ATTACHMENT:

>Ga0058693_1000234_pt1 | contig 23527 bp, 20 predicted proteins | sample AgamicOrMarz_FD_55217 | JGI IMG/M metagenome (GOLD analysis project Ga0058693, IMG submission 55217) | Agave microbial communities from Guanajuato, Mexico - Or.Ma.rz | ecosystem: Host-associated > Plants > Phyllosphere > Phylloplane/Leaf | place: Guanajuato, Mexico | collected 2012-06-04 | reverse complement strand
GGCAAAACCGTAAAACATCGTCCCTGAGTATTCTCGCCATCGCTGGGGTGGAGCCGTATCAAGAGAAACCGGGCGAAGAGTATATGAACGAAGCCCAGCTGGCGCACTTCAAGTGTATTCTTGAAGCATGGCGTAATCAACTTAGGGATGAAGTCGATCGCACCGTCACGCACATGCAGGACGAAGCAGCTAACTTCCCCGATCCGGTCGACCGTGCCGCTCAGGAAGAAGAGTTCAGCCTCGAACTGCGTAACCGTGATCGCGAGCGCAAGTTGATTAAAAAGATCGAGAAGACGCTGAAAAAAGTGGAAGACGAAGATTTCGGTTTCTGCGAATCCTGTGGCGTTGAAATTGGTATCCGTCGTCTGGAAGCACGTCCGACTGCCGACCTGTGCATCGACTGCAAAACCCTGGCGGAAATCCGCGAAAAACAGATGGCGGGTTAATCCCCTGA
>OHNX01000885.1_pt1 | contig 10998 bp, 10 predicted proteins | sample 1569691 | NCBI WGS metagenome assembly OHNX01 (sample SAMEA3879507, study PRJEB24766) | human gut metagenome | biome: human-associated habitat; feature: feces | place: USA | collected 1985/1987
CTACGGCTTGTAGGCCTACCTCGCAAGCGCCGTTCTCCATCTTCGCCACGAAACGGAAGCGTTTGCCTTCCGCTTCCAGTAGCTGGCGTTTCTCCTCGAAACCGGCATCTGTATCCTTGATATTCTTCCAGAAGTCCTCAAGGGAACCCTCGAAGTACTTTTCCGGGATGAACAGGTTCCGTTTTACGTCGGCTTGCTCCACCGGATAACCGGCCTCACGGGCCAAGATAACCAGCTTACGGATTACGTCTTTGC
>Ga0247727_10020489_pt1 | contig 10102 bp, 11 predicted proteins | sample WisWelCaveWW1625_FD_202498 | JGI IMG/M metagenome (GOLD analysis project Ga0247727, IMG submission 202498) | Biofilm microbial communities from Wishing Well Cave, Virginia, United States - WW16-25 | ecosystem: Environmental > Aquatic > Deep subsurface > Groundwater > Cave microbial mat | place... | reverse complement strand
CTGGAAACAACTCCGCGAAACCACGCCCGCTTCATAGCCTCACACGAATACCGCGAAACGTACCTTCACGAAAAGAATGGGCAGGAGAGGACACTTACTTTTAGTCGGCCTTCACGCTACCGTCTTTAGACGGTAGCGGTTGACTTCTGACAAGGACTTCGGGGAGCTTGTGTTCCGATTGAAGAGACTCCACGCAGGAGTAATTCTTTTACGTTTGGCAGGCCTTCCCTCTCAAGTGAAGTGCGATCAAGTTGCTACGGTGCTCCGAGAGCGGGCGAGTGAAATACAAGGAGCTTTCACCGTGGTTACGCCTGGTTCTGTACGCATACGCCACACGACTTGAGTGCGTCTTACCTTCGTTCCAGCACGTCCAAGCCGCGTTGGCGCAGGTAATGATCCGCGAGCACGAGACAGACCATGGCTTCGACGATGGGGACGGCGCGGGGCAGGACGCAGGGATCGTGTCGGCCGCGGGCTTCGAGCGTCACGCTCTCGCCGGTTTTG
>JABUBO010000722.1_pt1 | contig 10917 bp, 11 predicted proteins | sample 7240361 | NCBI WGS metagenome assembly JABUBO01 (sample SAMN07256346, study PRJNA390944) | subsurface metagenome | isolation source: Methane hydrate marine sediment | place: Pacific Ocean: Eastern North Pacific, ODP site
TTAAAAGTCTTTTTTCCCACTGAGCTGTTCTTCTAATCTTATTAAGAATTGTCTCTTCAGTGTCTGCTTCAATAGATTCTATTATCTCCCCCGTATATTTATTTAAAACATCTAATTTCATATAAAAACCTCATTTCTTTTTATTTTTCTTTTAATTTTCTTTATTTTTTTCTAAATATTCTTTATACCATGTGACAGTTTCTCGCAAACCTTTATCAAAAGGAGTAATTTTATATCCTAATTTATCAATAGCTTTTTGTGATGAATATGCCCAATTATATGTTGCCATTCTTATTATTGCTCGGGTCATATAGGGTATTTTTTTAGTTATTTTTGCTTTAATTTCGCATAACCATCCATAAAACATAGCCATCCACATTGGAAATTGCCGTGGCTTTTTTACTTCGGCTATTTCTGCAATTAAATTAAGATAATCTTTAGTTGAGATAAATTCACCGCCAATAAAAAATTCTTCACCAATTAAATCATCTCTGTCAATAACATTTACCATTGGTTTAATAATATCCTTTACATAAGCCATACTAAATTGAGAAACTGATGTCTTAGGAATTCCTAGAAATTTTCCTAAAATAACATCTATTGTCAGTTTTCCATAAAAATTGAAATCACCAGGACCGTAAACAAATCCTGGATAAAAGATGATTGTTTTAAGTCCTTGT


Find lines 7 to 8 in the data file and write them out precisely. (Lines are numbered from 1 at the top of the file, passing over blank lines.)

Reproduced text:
>JABUBO010000722.1_pt1 | contig 10917 bp, 11 predicted proteins | sample 7240361 | NCBI WGS metagenome assembly JABUBO01 (sample SAMN07256346, study PRJNA390944) | subsurface metagenome | isolation source: Methane hydrate marine sediment | place: Pacific Ocean: Eastern North Pacific, ODP site
TTAAAAGTCTTTTTTCCCACTGAGCTGTTCTTCTAATCTTATTAAGAATTGTCTCTTCAGTGTCTGCTTCAATAGATTCTATTATCTCCCCCGTATATTTATTTAAAACATCTAATTTCATATAAAAACCTCATTTCTTTTTATTTTTCTTTTAATTTTCTTTATTTTTTTCTAAATATTCTTTATACCATGTGACAGTTTCTCGCAAACCTTTATCAAAAGGAGTAATTTTATATCCTAATTTATCAATAGCTTTTTGTGATGAATATGCCCAATTATATGTTGCCATTCTTATTATTGCTCGGGTCATATAGGGTATTTTTTTAGTTATTTTTGCTTTAATTTCGCATAACCATCCATAAAACATAGCCATCCACATTGGAAATTGCCGTGGCTTTTTTACTTCGGCTATTTCTGCAATTAAATTAAGATAATCTTTAGTTGAGATAAATTCACCGCCAATAAAAAATTCTTCACCAATTAAATCATCTCTGTCAATAACATTTACCATTGGTTTAATAATATCCTTTACATAAGCCATACTAAATTGAGAAACTGATGTCTTAGGAATTCCTAGAAATTTTCCTAAAATAACATCTATTGTCAGTTTTCCATAAAAATTGAAATCACCAGGACCGTAAACAAATCCTGGATAAAAGATGATTGTTTTAAGTCCTTGT